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School-age girl receiving HPV vaccine injection.

School-age girl receiving HPV vaccine injection.
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HPV vaccine

2-minute read

A vaccine against the Human Papilloma Virus (HPV) was introduced in 2007. It is currently given free to girls aged 12-13 years and boys aged 12-13 years. Young people of this age are targeted for vaccination because it is best given before sexual activity begins.

There is a series of three HPV vaccinations, delivered at school over a six month period by qualified immunisation provider. It is best that you get all three to have a better chance of beating the virus, although none of these vaccinations are compulsory.

The first dose of the vaccine will be given either at school in year 7 or 8 or possibly at a doctor's surgery. You can have the vaccination when you are 14 or older, but you might have to pay for it. Check with your doctor.

The second dose will be given around two months after the first. The third is given around four months after the second dose. All three doses should be given within six months.

Changes to cervical screening

From 1 December 2017 the National Cervical Screening Program will change to improve early detection. The current 2 yearly Pap test will change to a 5 yearly HPV test.

What should I do before 1 December 2017?
If you are a woman aged 18 to 69, you should continue to have your regular Pap test every 2 years.

When will I be due for my first HPV test?
Women will be due for the first HPV test 2 years after their last Pap test.

More information
Read more about changes to National Cervical Screening Program

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Last reviewed: October 2017

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Human Papilloma Virus (HPV)

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Genital warts - myDr.com.au

Find out about the symptoms, treatment and prevention of genital warts, caused by infection with the human papilloma virus (HPV).

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Prevention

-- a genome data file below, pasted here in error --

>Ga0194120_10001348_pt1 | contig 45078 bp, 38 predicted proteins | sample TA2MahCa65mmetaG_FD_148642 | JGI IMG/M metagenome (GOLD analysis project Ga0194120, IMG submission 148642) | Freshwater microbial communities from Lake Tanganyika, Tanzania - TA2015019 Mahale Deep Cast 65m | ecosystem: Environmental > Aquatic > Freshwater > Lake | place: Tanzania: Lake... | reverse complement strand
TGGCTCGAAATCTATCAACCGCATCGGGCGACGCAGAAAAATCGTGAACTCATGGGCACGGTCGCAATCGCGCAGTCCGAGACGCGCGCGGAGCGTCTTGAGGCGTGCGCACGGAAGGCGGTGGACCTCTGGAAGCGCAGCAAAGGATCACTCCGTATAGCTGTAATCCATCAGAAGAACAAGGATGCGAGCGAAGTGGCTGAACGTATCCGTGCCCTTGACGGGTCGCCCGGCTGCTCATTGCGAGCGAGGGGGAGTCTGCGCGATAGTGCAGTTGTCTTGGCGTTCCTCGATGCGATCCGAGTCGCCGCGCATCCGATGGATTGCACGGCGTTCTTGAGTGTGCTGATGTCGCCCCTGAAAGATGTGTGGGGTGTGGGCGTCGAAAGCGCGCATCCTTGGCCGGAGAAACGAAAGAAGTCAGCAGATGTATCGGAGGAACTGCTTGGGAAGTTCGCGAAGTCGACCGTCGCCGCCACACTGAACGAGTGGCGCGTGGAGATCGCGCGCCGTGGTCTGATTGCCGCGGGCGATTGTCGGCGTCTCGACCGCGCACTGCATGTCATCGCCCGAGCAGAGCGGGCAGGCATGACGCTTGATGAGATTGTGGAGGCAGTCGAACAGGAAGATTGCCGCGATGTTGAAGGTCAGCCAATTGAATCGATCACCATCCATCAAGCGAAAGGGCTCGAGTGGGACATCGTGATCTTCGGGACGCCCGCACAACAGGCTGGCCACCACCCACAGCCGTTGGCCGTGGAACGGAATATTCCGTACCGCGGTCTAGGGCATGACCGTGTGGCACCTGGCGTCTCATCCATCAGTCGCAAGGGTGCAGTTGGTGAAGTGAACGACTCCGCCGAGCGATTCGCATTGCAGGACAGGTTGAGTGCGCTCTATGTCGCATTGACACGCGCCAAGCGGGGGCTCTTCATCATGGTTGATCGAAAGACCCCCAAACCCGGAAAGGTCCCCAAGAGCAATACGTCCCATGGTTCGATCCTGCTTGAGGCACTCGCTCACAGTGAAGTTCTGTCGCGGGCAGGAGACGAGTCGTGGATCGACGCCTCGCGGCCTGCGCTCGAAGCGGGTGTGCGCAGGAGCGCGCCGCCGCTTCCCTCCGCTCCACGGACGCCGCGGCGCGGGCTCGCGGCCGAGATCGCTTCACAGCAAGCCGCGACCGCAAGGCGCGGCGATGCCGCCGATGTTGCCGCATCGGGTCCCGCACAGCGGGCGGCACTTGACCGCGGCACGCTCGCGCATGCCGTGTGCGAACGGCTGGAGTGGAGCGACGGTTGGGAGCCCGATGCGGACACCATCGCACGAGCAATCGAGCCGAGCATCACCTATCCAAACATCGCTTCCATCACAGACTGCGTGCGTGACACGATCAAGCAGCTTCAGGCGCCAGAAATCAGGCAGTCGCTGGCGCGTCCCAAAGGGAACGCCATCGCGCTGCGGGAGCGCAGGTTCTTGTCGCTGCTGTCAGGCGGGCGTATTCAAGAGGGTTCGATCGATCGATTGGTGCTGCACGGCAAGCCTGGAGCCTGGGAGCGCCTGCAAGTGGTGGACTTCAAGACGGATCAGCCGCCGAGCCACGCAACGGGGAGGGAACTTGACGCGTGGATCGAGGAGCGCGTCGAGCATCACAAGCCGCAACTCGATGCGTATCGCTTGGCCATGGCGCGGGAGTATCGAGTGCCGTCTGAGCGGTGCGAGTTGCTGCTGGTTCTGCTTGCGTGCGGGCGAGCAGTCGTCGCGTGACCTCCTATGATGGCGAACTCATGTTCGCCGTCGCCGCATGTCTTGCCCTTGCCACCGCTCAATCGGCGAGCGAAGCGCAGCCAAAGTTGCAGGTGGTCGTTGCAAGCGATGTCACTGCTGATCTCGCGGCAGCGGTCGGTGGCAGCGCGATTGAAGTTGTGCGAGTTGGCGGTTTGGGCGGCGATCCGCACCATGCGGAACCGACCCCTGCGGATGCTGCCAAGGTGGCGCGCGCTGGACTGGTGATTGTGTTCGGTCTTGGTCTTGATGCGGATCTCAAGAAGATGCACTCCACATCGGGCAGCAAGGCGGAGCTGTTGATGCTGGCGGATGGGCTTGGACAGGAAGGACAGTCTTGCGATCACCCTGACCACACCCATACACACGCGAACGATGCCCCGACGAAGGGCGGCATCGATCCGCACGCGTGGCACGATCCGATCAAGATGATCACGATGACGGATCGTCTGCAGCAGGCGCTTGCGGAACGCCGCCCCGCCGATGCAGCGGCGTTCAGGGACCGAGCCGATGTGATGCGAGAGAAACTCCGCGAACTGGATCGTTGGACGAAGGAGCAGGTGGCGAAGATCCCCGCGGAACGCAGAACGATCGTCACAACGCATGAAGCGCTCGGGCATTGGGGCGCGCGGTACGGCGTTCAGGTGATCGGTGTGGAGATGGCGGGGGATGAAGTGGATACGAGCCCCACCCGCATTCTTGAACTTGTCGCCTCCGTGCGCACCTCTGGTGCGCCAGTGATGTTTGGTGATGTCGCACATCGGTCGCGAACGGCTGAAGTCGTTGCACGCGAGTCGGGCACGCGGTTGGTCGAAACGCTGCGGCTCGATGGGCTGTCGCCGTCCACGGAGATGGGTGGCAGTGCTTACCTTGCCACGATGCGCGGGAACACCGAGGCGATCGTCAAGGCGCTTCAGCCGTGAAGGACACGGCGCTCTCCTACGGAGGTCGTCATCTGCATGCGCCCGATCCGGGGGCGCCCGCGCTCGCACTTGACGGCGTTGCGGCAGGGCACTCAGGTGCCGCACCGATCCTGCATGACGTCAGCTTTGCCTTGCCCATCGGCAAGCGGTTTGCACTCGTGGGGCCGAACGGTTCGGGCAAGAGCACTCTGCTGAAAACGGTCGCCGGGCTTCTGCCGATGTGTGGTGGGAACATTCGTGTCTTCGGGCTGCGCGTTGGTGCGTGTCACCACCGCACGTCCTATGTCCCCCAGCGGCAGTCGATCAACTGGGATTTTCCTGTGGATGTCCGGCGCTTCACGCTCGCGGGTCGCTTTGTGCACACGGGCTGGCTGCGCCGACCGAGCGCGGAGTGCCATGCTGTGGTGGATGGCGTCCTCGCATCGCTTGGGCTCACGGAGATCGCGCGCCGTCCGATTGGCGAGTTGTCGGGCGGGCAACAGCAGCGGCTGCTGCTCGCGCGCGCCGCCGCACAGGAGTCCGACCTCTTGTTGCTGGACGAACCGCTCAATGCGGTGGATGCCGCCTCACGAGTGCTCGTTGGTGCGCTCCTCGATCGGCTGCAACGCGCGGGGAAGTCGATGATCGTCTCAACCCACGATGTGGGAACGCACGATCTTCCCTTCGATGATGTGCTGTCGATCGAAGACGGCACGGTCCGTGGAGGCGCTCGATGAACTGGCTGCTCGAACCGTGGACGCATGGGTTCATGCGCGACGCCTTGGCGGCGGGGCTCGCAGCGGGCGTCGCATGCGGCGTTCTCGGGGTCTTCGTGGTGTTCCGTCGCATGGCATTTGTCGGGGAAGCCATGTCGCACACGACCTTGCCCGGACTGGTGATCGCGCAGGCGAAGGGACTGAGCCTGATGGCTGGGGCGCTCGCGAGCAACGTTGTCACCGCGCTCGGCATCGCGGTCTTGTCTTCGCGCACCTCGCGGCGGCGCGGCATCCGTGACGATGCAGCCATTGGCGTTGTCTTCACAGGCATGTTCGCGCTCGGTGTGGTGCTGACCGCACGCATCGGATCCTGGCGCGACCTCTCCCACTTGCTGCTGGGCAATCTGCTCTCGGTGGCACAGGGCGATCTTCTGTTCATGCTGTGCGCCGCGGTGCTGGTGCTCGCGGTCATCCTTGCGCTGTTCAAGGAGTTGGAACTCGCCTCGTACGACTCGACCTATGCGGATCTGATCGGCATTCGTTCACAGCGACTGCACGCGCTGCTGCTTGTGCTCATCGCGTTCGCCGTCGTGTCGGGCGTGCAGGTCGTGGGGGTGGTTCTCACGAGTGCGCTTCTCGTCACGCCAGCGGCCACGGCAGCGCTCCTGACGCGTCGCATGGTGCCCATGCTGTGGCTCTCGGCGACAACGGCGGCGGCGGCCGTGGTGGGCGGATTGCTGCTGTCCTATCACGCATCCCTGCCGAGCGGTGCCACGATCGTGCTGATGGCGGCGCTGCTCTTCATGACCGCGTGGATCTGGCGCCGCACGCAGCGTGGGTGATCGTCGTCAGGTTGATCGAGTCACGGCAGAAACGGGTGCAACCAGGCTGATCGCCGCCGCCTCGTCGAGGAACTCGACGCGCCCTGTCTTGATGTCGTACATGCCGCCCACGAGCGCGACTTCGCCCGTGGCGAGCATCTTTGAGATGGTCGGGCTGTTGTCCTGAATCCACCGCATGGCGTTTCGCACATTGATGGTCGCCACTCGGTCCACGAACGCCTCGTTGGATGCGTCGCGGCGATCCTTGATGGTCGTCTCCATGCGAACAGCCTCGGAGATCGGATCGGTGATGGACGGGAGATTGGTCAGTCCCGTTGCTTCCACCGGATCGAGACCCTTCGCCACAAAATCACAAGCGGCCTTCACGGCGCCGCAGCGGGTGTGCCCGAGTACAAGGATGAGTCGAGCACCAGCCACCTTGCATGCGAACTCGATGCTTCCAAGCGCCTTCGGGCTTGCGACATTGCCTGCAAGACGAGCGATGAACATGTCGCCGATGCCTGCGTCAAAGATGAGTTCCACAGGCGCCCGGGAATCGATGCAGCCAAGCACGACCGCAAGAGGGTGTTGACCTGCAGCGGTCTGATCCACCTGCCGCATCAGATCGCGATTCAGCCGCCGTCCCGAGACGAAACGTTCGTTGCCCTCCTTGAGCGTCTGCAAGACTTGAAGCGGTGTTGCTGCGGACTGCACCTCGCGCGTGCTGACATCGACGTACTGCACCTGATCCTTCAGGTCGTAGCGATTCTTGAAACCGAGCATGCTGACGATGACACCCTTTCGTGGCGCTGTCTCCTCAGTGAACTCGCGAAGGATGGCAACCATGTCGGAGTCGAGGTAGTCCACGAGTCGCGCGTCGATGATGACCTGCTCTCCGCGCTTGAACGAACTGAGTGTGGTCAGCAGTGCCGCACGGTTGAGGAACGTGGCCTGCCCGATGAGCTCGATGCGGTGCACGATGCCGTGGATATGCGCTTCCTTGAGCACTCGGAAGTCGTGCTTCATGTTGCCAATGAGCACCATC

Cervical cancer should be almost entirely preventable Professor Ian Frazer AC, co-inventor of the HPV vaccine.

Read more on Australian Cervical Cancer Foundation website

Early detection and cancer prevention - NT.GOV.AU

Prevention and screening for cancer, including the HPV vaccine, bowel screening, lifestyle choices and sun exposure.

Read more on NT Health website

Cervical cancer screening program - Cancer Council Australia

Women aged 18 to 70 are advised to get a Pap test every two years. Find out about HPV vaccination and cervical cancer screening

Read more on Cancer Council Australia website

HPV - Human Papillomavirus

HPV is one of the most common STI in Australia. HPV is a group of viruses that cause warts. There are over 100 types with some causing the common warts found on hands and feet, while others are responsible for genital warts. It affects both males and females.

Read more on Department of Health website

HPV - Human Papillomavirus

HPV is one of the most common STI in Australia. HPV is a group of viruses that cause warts. There are over 100 types with some causing the common warts found on hands and feet, while others are responsible for genital warts. It affects both males and females.

Read more on NSW Health website

Human papillomavirus (HPV)

HPV is a common virus that affects both females and males. It is highly contagious and can cause a variety of cancers and genital warts.

Read more on WA Health website

Human Papillomavirus (HPV) | myVMC

Human papillomavirus is a vaccine-preventable, sexually transmitted disease which causes genital warts. Some types cause cervical cancer.

Read more on myVMC – Virtual Medical Centre website

Warts - ACD

Warts are abnormal growths of the skin and mucosa caused by an infection with the human papillomavirus (HPV).

Read more on Australasian College of Dermatologists website

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